Although the Tory party has traditionally used the House of Lords to reject opponents' legislation, Peel's overt manipulation of the Lords through Wellington to force through bills for the supposed 'good of the country' - which he did with 1832 Reform Act and the 1846 Repeal of the Corn Laws - seem to be unconstitutional in that the Lords had only been covertly manipulated before and led to the Constitutional crisis of 1911. It can be seen, though, that Peel forced these bills through the House of Lords because he wanted to secure his immortality. At the same time Peel realized that in order to uphold law and order - the 1832 Reform Act was passed to prevent a revolution - some concessions to reform had to be made. However, as can be seen by the limited nature of the 1832 Reform Act and the fact that the Repeal of the Corn Laws consolidated the aristocracy Peel, unlike the pre-French Revolution Pitt, did not like reform. Although Disraeli's pursuit of votes and the bending of his principles in promoting the Second Reform Act was Peelite, it was something Peel would only have done if he had ever, in a Gladstonian fashion, ridden off into the sunset chasing the glory that was receding with his hairline. Unfortunately (or fortunately, depending on how one looks at it) Peel fell off his horse in 1850 and died on 'Constitution Hill - ensuring that the Constitution which Peel had manipulated and twisted so much, got its own back -which prevented Peel from unleashing his puppy, Aberdeen, upon an unsuspecting world and plunging Europe into another Crimean War. It is still possible, therefore, for Peel apologists like Gash to pretend that Peel was the greatest statesman of all time who put the nation before any idea of party.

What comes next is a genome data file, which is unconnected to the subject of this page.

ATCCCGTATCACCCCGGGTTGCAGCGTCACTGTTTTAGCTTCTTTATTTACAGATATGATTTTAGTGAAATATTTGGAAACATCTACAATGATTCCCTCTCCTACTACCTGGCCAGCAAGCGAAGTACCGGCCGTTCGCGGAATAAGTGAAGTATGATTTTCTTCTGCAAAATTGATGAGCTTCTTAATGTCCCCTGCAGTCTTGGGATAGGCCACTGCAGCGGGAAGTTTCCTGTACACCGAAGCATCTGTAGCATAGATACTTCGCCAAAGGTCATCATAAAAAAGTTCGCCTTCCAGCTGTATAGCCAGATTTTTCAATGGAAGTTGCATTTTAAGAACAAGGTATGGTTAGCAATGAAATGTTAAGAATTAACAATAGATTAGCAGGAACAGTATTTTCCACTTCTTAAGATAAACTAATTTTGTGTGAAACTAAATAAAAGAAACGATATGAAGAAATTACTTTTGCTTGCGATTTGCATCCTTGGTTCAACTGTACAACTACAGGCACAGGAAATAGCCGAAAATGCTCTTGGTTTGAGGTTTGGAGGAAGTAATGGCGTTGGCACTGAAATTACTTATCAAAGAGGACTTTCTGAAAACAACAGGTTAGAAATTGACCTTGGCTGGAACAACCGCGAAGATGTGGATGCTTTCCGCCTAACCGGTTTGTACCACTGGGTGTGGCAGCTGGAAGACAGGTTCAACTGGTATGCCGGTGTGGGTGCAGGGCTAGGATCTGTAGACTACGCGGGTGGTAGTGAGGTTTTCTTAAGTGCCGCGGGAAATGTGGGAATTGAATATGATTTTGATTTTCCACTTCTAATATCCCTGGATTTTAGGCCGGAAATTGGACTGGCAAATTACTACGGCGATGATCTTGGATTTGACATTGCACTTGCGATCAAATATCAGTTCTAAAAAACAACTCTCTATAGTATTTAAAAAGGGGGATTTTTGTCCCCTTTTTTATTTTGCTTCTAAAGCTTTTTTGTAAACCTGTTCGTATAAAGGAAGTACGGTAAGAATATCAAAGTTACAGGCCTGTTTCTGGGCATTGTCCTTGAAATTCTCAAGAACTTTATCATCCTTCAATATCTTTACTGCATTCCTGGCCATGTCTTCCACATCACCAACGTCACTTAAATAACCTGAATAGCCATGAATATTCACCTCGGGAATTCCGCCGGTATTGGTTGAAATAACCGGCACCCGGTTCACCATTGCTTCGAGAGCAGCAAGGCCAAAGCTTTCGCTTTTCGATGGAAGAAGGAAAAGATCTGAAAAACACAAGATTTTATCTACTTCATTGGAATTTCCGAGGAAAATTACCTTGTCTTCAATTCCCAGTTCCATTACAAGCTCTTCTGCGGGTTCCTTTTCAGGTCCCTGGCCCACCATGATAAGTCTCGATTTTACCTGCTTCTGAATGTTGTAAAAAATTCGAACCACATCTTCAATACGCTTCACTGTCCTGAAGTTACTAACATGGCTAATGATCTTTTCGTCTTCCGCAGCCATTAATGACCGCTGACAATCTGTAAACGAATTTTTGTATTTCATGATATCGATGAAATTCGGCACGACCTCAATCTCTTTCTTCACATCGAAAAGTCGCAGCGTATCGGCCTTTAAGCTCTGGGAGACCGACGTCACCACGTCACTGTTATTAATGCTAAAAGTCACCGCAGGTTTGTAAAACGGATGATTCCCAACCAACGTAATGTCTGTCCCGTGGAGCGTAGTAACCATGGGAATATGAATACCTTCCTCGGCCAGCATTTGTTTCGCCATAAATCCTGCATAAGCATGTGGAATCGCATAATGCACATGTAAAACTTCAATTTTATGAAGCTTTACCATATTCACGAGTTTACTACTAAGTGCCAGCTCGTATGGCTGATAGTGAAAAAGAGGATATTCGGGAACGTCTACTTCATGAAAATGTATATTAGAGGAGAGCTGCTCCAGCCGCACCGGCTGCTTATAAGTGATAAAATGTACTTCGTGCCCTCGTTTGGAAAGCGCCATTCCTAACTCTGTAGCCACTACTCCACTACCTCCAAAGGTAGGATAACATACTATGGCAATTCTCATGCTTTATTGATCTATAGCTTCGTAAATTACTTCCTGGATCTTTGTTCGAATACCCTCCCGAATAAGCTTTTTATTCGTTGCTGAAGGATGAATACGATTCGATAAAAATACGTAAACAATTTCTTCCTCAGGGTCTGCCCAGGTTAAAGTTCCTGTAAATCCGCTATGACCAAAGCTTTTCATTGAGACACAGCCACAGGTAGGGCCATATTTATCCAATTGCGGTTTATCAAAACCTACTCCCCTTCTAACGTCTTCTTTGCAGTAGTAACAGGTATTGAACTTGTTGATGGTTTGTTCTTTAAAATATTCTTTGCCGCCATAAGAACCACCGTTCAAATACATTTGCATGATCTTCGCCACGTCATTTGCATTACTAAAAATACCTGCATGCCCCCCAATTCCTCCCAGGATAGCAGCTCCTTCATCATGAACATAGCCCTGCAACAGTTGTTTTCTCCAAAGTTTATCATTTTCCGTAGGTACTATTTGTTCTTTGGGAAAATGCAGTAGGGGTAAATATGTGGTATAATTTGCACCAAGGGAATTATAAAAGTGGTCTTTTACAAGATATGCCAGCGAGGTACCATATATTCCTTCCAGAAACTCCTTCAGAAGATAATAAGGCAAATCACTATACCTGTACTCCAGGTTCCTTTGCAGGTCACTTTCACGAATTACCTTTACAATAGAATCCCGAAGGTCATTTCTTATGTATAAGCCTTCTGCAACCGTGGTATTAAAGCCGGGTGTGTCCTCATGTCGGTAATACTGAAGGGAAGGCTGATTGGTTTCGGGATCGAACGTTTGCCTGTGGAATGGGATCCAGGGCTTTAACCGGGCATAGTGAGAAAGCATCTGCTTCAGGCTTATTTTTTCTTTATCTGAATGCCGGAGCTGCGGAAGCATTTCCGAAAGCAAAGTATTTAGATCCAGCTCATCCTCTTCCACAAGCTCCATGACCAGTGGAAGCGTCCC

However, since Disraeli's claim that Peel betrayed Tory principles is true, Peel's sense of mission, which was almost Thatcherite at times, damaged the nation irreparably. This is not to say that Tory principles are good for Britain's health but that Peel's spineless pursuit of votes and determination to enforce dogma upon the country established a pernicious precedent. Peel's work in converting Britain to free trade, not only sowed the seeds for limited mid-Victorian prosperity but also for the Crimean War and the economic decline which was a consequence of Britain's reluctance to adapt Peel's 'perfect' free trade climate. Although Peel did not found the modern Conservative party or Liberal party his work established the rules by which politics is run in the twentieth century - through his subversion of the Tory principles of Crown, Church and Constitution and his support' of Bonham's amoral work at the Carlton Club he set the precedent for the Machiavellian political world of the late twentieth century.

Please note that this essay deliberately is provocative and was written with this approach in mind.

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Last modified 4 March, 2016